Spanish broom (Spartium juniceum) is a beautiful, hearty shrub with elegant yellow flowers. It is a fast-growing variety of the pea family, growing up to 10-15 feet tall in just a few years with roots that can extend several feet below the surface, even through rocky soil conditions.
It was introduced to California in 1848 as durable landscape ornamental because of its draught-tolerant properties and ability to root in less than ideal soil. By the late 1930s, Spanish broom was planted along mountain highways to prevent erosion.
So, why the fuss over such a pretty, practical plant?
Originating in the southern Mediterranean region of Europe, Spanish broom is an invasive, non-native plant that has no natural local predators and provides no benefit to native insects and animals. With nothing to keep it in check, Spanish broom quickly overtakes resources — sunlight, nutrients, and water — needed by native plants, which are needed by area wildlife.
Because it can grow in tall, dense patches and produce substantial dry matter, Spanish broom can also create a serious fire hazard during the dry season.
How is Spanish broom removed?
Removing Spanish broom isn’t easy, and must include pulling out the entire root system to deter it growing back stronger. It also involves specific training and diligent repetition.
Even if the whole plant and root system are removed, seeds are a factor. One plant can produce 7,000 to 10,000 seeds in one season, and the seeds can remain viable for decades. A large seed bank is likely present in the soil around any mature Spanish broom plant. Seeds can also be moved to new locations by erosion, rain wash, and possibly ants.
Parkway areas where Spanish broom has been removed in the past are likely to have new plants sprout for years to come, and the plant can also establish itself in new locations. Restoring the natural habitat is a slow process that requires regular monitoring and proper removal of Spanish broom on an ongoing basis.
The first step with Spanish broom removal is accurately identifying the plants. When in bloom, the plants are more visible with their bright yellow flowers. However, after the plants have dropped their leaves, this becomes more difficult. Trained volunteers may need to scout and tag the shrubs for later removal during an Invasive Plant Management Program (IPMP) group event.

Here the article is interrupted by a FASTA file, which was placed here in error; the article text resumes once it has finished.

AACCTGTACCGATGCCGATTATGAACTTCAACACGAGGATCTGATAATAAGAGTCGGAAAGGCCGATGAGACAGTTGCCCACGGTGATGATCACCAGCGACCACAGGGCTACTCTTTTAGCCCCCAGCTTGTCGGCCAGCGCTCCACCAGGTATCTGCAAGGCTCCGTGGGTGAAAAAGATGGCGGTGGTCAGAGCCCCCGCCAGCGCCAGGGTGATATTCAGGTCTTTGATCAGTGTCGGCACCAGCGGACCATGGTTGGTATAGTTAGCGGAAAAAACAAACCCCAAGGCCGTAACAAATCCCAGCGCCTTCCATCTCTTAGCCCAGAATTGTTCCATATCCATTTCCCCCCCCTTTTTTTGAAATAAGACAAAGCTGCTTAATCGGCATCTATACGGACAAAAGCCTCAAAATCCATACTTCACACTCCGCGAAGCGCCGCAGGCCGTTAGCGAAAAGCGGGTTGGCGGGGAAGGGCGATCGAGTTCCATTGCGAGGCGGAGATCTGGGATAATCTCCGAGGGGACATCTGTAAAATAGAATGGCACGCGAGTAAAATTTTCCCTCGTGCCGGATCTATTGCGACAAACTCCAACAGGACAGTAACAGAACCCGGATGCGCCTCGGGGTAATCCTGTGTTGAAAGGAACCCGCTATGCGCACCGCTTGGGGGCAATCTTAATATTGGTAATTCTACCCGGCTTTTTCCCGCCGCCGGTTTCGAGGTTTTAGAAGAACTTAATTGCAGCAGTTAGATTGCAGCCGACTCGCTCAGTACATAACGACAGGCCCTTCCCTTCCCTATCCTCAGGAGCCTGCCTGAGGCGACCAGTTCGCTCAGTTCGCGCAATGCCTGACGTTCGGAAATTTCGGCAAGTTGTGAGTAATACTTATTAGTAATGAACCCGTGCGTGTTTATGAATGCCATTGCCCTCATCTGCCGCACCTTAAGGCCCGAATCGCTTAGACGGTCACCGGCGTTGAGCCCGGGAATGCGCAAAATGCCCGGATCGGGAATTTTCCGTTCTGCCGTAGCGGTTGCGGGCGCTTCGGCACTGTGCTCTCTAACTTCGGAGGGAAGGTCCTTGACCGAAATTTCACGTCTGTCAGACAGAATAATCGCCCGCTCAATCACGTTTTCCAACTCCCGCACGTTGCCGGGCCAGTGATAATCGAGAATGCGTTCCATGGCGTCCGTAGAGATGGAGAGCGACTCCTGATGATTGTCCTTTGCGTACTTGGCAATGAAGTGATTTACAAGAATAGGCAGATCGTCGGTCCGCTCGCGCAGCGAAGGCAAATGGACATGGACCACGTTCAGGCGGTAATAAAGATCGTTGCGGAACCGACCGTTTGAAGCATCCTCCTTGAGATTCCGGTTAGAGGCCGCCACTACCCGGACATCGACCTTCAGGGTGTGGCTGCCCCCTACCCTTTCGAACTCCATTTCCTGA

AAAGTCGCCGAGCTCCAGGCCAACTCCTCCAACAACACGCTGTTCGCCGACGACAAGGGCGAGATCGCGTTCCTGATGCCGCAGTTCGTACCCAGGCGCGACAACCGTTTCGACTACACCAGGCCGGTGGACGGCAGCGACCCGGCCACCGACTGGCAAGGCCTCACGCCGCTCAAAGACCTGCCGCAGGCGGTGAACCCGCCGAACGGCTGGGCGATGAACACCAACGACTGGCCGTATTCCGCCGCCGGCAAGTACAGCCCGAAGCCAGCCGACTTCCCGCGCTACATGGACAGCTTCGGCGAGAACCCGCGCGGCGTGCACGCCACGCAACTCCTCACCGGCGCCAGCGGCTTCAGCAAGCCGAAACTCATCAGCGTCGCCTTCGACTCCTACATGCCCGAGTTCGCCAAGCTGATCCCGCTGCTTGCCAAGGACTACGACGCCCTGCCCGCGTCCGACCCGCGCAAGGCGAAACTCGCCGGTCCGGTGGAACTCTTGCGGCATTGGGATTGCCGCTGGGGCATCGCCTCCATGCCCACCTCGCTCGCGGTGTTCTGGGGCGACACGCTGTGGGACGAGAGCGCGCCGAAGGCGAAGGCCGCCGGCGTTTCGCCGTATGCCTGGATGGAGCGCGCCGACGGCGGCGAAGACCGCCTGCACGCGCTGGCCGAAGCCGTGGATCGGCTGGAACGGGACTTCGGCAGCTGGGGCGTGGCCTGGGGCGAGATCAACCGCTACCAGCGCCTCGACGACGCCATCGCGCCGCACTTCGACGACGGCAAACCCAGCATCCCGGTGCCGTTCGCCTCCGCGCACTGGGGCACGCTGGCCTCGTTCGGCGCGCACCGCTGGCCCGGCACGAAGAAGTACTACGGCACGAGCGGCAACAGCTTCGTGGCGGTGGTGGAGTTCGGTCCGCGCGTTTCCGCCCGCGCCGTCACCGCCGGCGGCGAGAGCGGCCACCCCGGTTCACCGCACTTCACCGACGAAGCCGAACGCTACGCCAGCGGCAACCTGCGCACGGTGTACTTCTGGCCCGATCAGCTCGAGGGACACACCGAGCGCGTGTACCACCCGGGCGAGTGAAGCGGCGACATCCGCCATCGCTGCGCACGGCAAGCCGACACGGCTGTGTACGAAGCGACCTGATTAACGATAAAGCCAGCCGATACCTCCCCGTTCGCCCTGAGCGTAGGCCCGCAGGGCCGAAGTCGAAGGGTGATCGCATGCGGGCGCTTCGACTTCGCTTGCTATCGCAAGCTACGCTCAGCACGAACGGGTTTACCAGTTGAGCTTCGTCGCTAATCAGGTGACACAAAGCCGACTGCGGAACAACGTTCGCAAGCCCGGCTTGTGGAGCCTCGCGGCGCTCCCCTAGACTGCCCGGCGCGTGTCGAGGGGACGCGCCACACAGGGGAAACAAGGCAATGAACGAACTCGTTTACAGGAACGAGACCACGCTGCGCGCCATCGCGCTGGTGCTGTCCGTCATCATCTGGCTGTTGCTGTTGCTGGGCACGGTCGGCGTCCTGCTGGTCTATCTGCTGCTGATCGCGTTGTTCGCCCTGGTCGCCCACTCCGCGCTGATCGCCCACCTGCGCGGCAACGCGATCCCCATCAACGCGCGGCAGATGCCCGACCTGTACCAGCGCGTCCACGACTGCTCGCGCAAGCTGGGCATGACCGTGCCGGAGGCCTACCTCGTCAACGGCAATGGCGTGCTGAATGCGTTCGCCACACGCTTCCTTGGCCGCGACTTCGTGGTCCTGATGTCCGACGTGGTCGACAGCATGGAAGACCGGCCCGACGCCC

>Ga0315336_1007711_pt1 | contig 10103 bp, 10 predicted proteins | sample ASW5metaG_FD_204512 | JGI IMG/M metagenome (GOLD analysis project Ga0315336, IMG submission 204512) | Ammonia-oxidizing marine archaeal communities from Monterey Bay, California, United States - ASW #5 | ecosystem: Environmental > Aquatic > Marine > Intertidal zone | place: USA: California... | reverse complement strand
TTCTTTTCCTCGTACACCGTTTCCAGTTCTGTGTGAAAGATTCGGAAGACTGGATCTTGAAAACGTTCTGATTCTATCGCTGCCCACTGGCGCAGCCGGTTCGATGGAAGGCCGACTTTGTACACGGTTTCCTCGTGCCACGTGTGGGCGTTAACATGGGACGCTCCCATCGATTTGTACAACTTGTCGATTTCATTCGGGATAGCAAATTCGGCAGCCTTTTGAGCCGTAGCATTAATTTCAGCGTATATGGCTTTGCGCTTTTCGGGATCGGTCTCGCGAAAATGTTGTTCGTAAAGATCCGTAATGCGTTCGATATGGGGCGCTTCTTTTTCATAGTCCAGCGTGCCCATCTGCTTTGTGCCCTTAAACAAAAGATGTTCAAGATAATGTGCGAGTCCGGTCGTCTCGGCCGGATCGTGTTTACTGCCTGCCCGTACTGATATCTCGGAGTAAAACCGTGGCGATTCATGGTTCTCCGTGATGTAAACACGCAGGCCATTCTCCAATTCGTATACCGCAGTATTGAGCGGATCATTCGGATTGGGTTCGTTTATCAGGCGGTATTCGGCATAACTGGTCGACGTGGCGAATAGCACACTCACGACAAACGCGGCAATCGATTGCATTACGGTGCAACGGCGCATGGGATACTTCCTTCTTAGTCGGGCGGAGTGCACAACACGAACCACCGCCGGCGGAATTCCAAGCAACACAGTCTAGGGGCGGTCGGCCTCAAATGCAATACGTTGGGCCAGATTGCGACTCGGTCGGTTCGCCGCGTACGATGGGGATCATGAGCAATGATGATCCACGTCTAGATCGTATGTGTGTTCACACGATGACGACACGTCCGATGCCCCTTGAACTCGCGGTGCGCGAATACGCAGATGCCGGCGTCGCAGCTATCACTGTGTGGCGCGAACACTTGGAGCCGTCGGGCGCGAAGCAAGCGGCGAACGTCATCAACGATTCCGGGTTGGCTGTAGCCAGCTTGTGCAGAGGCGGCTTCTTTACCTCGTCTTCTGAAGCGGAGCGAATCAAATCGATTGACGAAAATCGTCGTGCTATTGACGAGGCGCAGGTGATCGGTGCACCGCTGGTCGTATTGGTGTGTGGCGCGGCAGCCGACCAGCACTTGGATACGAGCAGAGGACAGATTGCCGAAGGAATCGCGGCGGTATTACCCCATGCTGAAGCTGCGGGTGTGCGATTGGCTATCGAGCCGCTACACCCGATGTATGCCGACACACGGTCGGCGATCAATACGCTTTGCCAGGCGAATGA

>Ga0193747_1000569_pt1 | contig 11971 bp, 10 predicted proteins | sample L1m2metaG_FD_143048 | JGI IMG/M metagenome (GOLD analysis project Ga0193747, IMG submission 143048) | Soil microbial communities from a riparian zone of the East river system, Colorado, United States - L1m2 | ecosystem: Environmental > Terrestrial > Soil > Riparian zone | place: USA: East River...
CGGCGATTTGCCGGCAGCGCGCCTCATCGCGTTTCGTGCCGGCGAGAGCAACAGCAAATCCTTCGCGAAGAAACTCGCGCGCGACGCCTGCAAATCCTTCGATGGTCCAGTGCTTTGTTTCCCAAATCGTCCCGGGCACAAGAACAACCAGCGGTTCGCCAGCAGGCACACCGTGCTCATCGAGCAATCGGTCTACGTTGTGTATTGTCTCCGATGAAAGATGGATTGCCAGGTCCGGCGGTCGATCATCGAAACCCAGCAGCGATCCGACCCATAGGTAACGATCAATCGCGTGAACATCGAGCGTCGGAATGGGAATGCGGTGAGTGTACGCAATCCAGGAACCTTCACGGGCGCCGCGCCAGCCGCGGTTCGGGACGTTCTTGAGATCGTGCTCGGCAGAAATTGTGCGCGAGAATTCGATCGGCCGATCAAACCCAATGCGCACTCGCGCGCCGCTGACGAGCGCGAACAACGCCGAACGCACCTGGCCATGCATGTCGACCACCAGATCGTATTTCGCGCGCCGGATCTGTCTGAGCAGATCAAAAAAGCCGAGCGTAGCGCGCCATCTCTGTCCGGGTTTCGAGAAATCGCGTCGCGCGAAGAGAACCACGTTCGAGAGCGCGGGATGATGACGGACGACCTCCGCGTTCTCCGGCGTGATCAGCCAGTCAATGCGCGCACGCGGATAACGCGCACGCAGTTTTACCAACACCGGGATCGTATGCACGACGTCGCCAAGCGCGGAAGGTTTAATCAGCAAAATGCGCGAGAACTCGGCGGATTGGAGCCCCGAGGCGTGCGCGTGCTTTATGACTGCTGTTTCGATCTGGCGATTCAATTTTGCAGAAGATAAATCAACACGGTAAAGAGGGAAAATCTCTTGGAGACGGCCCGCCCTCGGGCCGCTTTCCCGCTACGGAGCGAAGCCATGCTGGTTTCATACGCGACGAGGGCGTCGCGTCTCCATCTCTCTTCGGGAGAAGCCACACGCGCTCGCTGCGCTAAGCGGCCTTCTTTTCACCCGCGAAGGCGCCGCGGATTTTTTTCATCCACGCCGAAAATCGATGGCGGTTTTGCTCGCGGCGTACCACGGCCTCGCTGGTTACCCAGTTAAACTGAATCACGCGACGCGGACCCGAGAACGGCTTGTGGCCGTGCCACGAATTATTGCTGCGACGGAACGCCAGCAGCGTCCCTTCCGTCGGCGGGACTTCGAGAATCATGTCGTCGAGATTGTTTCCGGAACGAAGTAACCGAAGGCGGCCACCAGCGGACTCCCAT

Because the root system is strong and must be removed completely, Spanish broom extraction requires special equipment, including a weed wrench designed to grip the base of the plant and gradually employ leverage to lift it out. This industrial tool costs about $250 each.
Other useful tools are trowels and pickaxes to help loosen surrounding soil and dislodge rocks.
Ideally, the weed wrench removes the whole plant, roots and all. Extraction tends to be more difficult during a draught season and easier after a good rain. According to long-term ARPF IPMP volunteer Dennis Eckhart, an established Spanish broom plant in challenging conditions can take as long as 30 minutes to remove properly.
In reality, this process is not only labor-intensive, it requires finesse to avoid breaking or shredding the plant stem. When seed pods are present, they must be collected before extracting the plant.
If the plant stem does break, creative problem-solving is important. Broken root systems can grow back even stronger than before, making it more difficult to remove them next year. Volunteers must dig down around the root, remove rocks, twigs, and vines, and attempt new approach angles — all while trying to minimize disruption to the surrounding natural habitat.
Invasive plant management is an essential part of conserving and nurturing the American River Parkway. Spanish broom is one of several invasive plant varieties that compromise the Parkway ecosystem and are managed by the American River Parkway Foundation and our team of trained volunteers.
You can get involved by signing up for volunteer training or making a donation to our Invasive Plant Management Program.